The Southern Region of the Dominican Republic has been identified by both national institutions and by international bodies responsible for recognizing the levels of national development, as the most socially dejected part of the country and as a priority region requiring social and economic assistance.
Many of the southern communities are located within areas where resources for food production are predominantly poor and limited mainly due to a lack of investment rather than for a lack of farming or labor force, which is abundant and willing to work.
The Southern region is comprised of the following provinces: San Cristobal, Baní, San José de Ocoa, Azua, San Juan de la Maguana, Elías Piñas, Independencia, Barahona, Bahoruco and Pedernales. Many of these provinces have experienced a process of economic, political, demographic, social and cultural unproductivity.
The economy is broadly diversified but focuses mainly on various types of agriculture, moreover, numerous sugarcane mills (2 currently active) are located here, as well as free zones, great tourist and real estate activity. The Dominican South possesses great cultural diversity due mainly to important migrations from Haiti, Spain and Japan, which have blended with the inhabitants of this warm land.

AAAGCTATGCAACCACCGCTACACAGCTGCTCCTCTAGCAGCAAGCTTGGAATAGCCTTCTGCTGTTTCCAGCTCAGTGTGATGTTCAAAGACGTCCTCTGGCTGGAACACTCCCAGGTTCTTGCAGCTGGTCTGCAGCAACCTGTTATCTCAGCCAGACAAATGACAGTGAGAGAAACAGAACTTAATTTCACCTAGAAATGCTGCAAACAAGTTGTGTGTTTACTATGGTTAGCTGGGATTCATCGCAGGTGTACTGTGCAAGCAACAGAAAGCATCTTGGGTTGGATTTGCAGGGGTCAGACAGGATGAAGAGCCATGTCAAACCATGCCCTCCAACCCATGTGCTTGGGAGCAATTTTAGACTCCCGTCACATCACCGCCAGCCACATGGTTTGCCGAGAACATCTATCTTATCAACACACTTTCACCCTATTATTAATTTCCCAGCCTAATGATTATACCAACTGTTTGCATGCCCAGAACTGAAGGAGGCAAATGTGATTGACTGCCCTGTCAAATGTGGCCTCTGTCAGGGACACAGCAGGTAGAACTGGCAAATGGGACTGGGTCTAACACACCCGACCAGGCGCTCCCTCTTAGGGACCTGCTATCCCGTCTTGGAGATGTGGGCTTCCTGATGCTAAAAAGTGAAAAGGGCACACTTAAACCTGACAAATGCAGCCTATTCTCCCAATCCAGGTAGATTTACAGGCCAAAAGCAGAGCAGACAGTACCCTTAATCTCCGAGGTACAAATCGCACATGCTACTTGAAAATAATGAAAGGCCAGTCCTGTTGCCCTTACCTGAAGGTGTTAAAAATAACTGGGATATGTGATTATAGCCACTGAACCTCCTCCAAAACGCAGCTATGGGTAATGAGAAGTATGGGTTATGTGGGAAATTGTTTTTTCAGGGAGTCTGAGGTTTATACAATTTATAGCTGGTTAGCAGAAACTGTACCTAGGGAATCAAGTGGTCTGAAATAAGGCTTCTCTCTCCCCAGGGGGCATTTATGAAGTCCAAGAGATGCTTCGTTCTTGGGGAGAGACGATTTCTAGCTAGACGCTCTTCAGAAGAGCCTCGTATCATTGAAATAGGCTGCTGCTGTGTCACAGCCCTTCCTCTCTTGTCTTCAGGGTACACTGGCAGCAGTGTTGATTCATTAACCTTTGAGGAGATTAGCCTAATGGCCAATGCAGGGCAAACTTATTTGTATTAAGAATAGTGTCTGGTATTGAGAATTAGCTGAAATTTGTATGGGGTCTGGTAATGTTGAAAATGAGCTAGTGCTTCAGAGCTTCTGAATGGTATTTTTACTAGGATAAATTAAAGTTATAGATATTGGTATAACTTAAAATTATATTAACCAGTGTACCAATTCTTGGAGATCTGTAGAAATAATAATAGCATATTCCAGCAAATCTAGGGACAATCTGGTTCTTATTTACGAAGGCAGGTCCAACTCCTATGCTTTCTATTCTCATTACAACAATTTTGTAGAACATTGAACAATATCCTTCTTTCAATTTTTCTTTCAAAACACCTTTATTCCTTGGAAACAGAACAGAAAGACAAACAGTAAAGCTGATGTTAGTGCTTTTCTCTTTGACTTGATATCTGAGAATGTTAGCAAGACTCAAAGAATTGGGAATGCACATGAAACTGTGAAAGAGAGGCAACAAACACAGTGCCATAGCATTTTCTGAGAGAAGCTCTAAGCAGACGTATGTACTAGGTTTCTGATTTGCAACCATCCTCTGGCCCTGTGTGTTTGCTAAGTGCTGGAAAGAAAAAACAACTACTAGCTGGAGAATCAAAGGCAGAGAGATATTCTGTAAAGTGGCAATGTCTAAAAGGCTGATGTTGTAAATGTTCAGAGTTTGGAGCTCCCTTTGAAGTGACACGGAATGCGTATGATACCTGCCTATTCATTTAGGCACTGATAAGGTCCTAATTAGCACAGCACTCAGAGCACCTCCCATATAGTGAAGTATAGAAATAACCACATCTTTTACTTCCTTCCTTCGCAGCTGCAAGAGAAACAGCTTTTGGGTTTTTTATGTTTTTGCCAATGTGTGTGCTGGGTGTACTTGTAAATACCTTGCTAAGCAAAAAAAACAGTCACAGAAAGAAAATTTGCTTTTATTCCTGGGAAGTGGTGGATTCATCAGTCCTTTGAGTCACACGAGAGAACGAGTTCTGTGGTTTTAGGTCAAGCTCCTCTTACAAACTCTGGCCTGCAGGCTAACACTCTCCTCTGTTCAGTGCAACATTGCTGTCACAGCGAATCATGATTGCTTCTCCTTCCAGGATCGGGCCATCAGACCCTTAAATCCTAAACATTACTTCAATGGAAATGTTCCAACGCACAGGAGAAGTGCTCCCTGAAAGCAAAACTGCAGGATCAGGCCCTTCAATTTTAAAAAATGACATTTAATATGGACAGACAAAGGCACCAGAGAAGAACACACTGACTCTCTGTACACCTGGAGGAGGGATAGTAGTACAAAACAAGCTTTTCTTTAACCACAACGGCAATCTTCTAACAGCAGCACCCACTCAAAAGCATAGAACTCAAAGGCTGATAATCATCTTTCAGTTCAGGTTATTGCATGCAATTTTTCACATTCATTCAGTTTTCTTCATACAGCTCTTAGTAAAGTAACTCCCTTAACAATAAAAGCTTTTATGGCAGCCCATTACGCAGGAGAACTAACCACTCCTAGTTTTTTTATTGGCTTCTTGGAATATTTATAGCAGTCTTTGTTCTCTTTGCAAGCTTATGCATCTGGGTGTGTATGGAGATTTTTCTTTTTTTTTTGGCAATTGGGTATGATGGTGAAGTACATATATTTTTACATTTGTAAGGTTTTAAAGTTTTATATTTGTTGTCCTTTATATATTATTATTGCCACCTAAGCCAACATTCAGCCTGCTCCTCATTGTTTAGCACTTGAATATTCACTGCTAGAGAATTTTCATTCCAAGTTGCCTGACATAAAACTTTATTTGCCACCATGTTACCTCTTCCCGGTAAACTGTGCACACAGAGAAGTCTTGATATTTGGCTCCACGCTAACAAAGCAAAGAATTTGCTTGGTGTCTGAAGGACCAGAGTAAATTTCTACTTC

The main city of the Dominican South is Barahona, town that mainly bases its economy on agriculture, fishing, livestock and mining.
It is a major producer of coffee, banana, and other minor items; with considerable areas of pasture for livestock. There are large deposits of salt, gypsum, marble and Larimar, only place in the world where you can find this beautiful gemstone of various shades of blue. Barahona has impressive vegetation and unique natural resources.
It possesses the most beautiful coastal areas across the country; a special place that combines untouched beaches. It also has green mountains and rivers of great beauty, forming the perfect combination that makes this an experience impossible to overcome.